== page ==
“Nice” is not a fruit of the Spirit.
“Niceness” is not a Christian virtue.
Anyone can be nice.
Nice people “nice” other people straight to hell.
God is not nice. God is tough. He is harsh. He’s a consuming fire of meanness! (for maximum effect use Monster Truck voice here).
Ranting is next to godliness, not niceness.
This is then followed by copious references to John the Baptist screaming “brood of vipers” (note, at religious people) or Jesus yelling, “Hypocrites!” (once again, at religious folks).
Someone forwarded me a blog post by a pastor with the latest example of slamming “niceness,” shredding in the process a few prominent opponents he regards as too “nice.” He has a point. But he got me thinking (which may or may not have been his point) and realizing, that, well, God is nice (at least he can be). Niceness is even a fruit of the Spirit. We just don’t usually translate the pertinent family of Greek words with our “nice” one, even though that would be, well, a nice translation.
“Showing or requiring great precision or sensitive discernment. Subtle.”
So that’s what we mean when we say “nice sermon” or “nice post.”
“Respectable. Virtuous. Friendly. Attractive.” An “intense, extreme” to the nth degree, even.
Antonyms: “vague, insensitive, blunt, indecent, unfriendly, unattractive, unbecoming, inappropriate.”
Now, I look at those antonyms, and yes, I can see all of those fitting the Bible at one point or another and the portrait of God captured there at one point or another, particularly the further back we go. Actually, we don’t have to go any further back than the Old Testament prophets.
Isaiah walking around naked for three years? So not nice. Point taken.
But now consider the definition of the word translated “kindness” in Paul’s famous “fruit of the Spirit” listing (Galatians 5:22-23). χρηστότης (cray-stow-tace) from the root word χρηστός (cray-stows) – just one letter off from “Christ” in Greek. Definition?
“Fit, fit for use, useful; virtuous, good; manageable; mild, pleasant (as opposed to harsh, hard, sharp, bitter); of things: more pleasant; of people: kind, benevolent.”
Gosh, that sounds nice.
Now for a quick tour of biblical niceness…
“Come to me all you who are weary and heavy laden and I will give you rest. Take my yoke upon you and learn of me, for my yoke is χρηστός (easy, kind, nice) and my burden is light.” (Matthew 11:28-30)
“Love ye your enemies, and do good, and lend, hoping for nothing again; and your reward shall be great, and ye shall be the children of the Highest: for he is χρηστός (easy, kind, nice) unto the unthankful and to the evil.” (Yes, I’m just in a KJV mood today, what can I say! Luke 6:35)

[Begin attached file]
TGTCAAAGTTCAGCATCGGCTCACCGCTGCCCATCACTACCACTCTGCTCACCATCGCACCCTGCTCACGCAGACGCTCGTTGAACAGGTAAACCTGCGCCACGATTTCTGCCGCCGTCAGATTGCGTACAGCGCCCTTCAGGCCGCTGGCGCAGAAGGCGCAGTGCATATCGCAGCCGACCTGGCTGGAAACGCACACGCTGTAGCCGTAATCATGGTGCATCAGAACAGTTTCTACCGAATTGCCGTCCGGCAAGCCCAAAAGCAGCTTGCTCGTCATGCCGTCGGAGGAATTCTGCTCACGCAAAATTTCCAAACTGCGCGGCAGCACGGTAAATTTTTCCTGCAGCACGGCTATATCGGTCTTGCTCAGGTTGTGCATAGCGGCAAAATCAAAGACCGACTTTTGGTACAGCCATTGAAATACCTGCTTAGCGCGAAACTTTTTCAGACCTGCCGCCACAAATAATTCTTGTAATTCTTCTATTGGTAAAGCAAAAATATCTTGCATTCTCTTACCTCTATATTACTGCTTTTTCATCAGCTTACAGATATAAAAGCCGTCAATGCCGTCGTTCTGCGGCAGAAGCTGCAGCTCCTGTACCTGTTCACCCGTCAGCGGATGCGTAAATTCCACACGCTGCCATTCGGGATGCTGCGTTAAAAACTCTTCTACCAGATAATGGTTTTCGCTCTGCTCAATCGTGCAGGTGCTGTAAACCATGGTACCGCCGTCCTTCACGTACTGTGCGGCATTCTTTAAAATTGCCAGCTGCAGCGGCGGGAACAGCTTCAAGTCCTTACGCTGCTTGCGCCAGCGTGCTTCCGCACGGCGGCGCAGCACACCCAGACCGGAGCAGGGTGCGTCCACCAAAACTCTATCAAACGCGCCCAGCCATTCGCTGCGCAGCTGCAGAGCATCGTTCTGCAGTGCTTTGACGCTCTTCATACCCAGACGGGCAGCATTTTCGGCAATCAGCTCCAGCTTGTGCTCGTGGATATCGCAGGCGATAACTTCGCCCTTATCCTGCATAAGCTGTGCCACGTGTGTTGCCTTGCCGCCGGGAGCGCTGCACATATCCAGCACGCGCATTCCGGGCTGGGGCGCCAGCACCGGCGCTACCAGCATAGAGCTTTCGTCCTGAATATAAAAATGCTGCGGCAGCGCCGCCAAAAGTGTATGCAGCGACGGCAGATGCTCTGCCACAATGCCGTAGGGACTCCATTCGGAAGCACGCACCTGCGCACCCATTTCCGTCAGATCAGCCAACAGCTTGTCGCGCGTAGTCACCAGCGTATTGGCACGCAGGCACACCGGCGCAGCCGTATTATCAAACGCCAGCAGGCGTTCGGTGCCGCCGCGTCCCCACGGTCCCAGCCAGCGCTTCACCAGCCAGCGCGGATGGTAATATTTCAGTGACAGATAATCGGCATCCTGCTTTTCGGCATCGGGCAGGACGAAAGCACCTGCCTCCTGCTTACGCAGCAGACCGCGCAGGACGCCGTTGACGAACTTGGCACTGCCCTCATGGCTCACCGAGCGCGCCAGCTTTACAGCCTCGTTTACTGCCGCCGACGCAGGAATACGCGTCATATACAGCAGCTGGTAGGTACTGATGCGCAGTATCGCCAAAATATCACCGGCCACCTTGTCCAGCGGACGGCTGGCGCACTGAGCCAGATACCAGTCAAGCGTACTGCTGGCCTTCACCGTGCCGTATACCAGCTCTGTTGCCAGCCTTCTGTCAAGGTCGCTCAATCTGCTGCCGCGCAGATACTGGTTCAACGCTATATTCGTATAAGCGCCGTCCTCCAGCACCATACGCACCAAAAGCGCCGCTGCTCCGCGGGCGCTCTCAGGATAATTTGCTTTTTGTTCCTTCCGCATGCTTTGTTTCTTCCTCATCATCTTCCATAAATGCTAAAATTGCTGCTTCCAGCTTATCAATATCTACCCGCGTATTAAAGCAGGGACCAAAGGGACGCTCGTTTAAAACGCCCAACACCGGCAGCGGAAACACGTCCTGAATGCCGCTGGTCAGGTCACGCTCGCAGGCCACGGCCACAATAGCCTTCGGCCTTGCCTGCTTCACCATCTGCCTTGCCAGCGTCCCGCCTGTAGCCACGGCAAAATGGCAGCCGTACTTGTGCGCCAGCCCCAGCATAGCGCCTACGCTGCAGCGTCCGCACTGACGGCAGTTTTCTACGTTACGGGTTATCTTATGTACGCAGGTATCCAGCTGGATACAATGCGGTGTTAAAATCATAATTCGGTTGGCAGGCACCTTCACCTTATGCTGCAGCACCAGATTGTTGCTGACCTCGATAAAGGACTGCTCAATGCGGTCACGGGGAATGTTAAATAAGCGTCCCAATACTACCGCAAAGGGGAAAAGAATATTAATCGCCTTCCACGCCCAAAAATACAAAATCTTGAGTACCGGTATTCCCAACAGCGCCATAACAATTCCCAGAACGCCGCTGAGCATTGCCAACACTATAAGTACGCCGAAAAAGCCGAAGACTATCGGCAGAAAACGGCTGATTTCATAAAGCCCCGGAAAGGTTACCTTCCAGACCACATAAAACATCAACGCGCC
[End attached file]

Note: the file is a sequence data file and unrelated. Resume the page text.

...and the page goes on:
“Or despisest thou the riches of his goodness and forbearance and longsuffering; not knowing that the χρηστός (easy, kind, niceness) of God leadeth thee to repentance?” (Romans 2:4)
All together now: God is nice. And his niceness is the definitive divine draw into the ultimate paradigm shift that is “repentance.”
And another: “And be ye χρηστός (easy, kind, nice) to one another, tenderhearted, forgiving one another, even as God for Christ’s sake hath forgiven you.” (Ephesians 4:32)
Yes, we are commanded to be nice. χρηστότης (cray-stow-tace) niceness is the fifth of the nine listed fruit of the Spirit in Galatians 5:22-23 – which puts nice right. in. the. middle.
Is nice the whole picture? No. I know this may be a bit more Bible than some of you are used to, but bear with me, just one more: “Behold therefore the χρηστότης (niceness) and severity of God; on them which fell, severity; but toward thee, χρηστότης (niceness), if thou continue in [his] χρηστότης (niceness).” (Romans 11:22)
Niceness and abruptness in alternating rhythms – with the charge for us to continue in the rhythm of niceness. And for the most part we are told to leave abrupt and blunt severity to God, probably because if it were left up to us we’d end up nuking everyone.
Think about that.
Why are we so eager to embrace anger and ranting as Jesus values and dismiss “nice” as a work of the devil? We talk about people leading others smilingly to hell – but isn’t it just as absurd to imagine leading others sneeringly and snarkily to heaven? And does anyone really want that heaven? Aren’t we inundated with enough of that here?
Perhaps this is a simple way to determine which rhythm is the best choice: which do we want back? – not just from each other, but when it matters most: as we stand naked before the Source of all Reality (which is, if we could only see it, where we all are right now)?
“Judgment will be without mercy to the one who has shown no mercy; but mercy triumphs over judgment.”